Paul Doscher

Paul Doscher

Paul Doscher is a retired environmental professional. During his career he worked in both the architecture and building professions, and in land conservation. He lives on his family’s farm in Weare.


Why live in New Hampshire?

By: - September 19, 2023

About 50 years ago, just after finishing graduate school in Ohio, I made the decision to decline some good job offers and move back to New Hampshire. Well, moving back might be a bit of an overstatement, as my life in New Hampshire up until age 24 consisted of summers as a kid on a […]


What’s killing the fish?

By: - June 28, 2023

Everything goes downstream. As we’ve learned from a host of environmental accidents over the decades, when a waste product, a chemical, a pesticide, a fuel, or some other substance is dumped, spilled, or spread on the land, it will ultimately end up in the water and flow downstream. Often the effect in the stream is […]


Wetlands in New Hampshire after the Supreme Court ruling

By: - June 20, 2023

In late May, the U.S. Supreme Court issued a ruling in a case brought by landowners in Idaho in which the court dramatically changed a portion of the purview of the 1972 Clean Water Act.   The “Sackett Case” challenged the authority of the EPA and Army Corps of Engineers (which jointly administer the part of […]


A year without peaches

By: - April 25, 2023

This spring has seen a series of news stories about the damage and loss of commercial peach crops. The culprit here in New England was an extreme cold snap on Feb. 4, when the temperature in Concord hit minus 15 degrees, and minus 20 at my farm in Weare. At that temperature the flower buds […]


Is wood in streams always good?

By: - March 6, 2023

In the face of long-term declines in the wild populations of our state fish, the Eastern brook trout, one of the actions being taken across the state and region is putting wood into streams. For many decades, it was assumed that getting wood out of streams was important to protect water quality, bridges, and river […]

A view of New Hampshire forestland from a hill

Forests are much more than carbon banks

By: - February 22, 2023

New Hampshire is blessed with forests. More than 80 percent of our landscape is covered with forest – some young, some middle aged, and a small amount very old. All but the very old forests have not always been forests but rather farm fields and pasture created by our European ancestors who claimed the land […]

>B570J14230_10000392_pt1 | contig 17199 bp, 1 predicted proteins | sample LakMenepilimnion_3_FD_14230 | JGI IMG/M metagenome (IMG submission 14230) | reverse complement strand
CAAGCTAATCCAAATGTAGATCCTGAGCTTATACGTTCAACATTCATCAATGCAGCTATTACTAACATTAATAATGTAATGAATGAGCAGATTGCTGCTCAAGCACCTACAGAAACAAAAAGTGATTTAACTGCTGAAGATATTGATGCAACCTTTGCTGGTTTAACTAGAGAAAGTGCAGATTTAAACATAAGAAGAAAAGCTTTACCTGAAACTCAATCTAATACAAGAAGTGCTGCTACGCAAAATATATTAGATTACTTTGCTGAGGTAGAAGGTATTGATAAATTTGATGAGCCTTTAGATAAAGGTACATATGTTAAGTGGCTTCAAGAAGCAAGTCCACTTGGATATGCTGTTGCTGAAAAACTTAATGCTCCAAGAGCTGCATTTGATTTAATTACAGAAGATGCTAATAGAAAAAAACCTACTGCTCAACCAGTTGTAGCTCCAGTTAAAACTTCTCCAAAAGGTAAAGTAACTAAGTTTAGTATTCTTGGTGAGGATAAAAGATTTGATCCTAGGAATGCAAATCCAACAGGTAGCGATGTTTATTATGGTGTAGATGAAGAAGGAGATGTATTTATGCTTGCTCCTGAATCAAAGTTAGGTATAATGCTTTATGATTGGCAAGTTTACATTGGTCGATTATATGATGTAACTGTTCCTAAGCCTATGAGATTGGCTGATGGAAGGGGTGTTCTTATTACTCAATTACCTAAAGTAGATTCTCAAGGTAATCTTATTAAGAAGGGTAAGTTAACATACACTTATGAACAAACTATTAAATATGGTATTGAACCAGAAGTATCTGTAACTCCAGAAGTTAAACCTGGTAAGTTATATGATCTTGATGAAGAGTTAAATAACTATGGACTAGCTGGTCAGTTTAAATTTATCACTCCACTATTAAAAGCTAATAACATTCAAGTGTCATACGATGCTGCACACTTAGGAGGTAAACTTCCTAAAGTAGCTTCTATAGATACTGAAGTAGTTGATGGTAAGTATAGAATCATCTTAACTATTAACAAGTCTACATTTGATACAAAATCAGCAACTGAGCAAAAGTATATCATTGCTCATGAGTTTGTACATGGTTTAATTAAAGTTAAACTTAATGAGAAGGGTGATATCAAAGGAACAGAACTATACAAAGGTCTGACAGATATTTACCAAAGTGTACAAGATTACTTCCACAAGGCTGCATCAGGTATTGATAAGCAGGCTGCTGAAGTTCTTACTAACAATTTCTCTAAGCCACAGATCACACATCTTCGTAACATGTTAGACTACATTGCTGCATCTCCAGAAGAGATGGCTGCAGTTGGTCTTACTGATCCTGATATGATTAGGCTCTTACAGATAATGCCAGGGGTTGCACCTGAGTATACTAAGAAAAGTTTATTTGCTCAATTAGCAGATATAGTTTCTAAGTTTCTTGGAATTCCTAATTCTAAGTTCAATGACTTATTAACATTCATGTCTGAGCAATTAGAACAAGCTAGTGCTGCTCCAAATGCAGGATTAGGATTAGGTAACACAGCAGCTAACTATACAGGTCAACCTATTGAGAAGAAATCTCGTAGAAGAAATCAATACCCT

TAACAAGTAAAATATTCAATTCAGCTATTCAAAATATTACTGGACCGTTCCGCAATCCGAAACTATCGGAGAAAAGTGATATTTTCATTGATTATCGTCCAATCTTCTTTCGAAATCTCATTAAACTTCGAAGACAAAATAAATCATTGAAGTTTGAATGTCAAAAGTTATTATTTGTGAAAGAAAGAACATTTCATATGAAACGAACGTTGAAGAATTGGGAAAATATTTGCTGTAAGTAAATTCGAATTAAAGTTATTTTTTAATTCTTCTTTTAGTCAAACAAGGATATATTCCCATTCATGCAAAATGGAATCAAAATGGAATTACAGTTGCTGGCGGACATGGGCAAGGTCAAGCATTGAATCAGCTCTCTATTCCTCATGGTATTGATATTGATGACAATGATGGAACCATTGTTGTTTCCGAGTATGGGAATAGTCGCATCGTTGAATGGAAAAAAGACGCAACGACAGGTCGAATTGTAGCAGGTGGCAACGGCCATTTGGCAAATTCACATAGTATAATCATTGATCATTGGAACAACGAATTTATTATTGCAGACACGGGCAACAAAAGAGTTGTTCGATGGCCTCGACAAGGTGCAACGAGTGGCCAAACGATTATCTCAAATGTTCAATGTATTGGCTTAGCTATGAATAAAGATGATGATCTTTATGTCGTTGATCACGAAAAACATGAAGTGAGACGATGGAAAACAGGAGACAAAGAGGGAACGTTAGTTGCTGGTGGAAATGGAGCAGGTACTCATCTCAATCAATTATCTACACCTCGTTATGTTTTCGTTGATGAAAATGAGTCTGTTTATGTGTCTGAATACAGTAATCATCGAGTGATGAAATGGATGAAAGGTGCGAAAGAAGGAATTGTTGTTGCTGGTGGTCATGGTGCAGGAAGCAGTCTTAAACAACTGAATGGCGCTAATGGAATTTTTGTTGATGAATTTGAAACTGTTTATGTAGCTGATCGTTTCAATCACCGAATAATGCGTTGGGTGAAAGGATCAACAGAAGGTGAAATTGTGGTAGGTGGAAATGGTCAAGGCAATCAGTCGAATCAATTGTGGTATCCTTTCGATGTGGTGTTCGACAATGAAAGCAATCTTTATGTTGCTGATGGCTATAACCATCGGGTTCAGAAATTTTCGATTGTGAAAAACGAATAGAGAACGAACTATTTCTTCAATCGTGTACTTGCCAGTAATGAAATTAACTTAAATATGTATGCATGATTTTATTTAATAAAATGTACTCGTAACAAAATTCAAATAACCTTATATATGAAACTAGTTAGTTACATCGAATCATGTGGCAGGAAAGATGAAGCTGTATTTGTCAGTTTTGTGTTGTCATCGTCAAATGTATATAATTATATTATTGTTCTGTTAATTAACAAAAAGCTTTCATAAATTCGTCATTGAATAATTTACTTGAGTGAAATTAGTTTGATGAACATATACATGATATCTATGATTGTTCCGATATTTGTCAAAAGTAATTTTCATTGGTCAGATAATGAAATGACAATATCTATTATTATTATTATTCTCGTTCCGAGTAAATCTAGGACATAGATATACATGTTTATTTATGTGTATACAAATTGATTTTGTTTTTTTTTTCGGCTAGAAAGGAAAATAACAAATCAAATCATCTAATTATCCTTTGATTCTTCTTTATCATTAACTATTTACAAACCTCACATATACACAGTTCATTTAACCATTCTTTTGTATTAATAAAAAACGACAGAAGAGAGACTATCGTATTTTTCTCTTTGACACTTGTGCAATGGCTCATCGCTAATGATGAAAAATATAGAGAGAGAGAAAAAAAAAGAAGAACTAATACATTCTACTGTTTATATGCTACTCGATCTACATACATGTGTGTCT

The natural world is not a safe place

By: - January 17, 2023

Most people likely believe the natural world they live in is a safe place. Certainly, it’s a less dangerous place for humans than it was thousands of years ago when predators, diseases, infant mortality, and natural disasters meant average human life spans were measured in a just a few decades. Today in developed nations we […]


A tribute to John Harrigan, a legend of the New Hampshire North Country

By: - January 9, 2023

This story was updated on Jan. 10 at 2:45 p.m. Anyone who is familiar with the North Country of New Hampshire knows that John Harrigan, the former editor of the News & Sentinel in Colebrook and other well-known publications, has passed away. He died in December after a diagnosis of advanced cancer in November. I […]

Christmas trees covered with snow, with a blue sky in the background

The Christmas tree dilemma

By: - December 9, 2022

Every year about this time articles appear in various places that try to answer some version of the Christmas tree question: “Which is the better choice, real of artificial?” As a New Hampshire Christmas tree grower for the past 40 years, I know I’m biased and you can easily predict my answer to the question. […]


Invaders coming soon to a forest near you

By: - November 24, 2022

Forests define New Hampshire’s landscape. At more than 80 percent forested, our state is the second most forest covered state in the union, just after Maine. It hasn’t always been that way, as historians will remind us. When European settlers arrived, they found a forest that they assumed was primeval, or untouched. It was in […]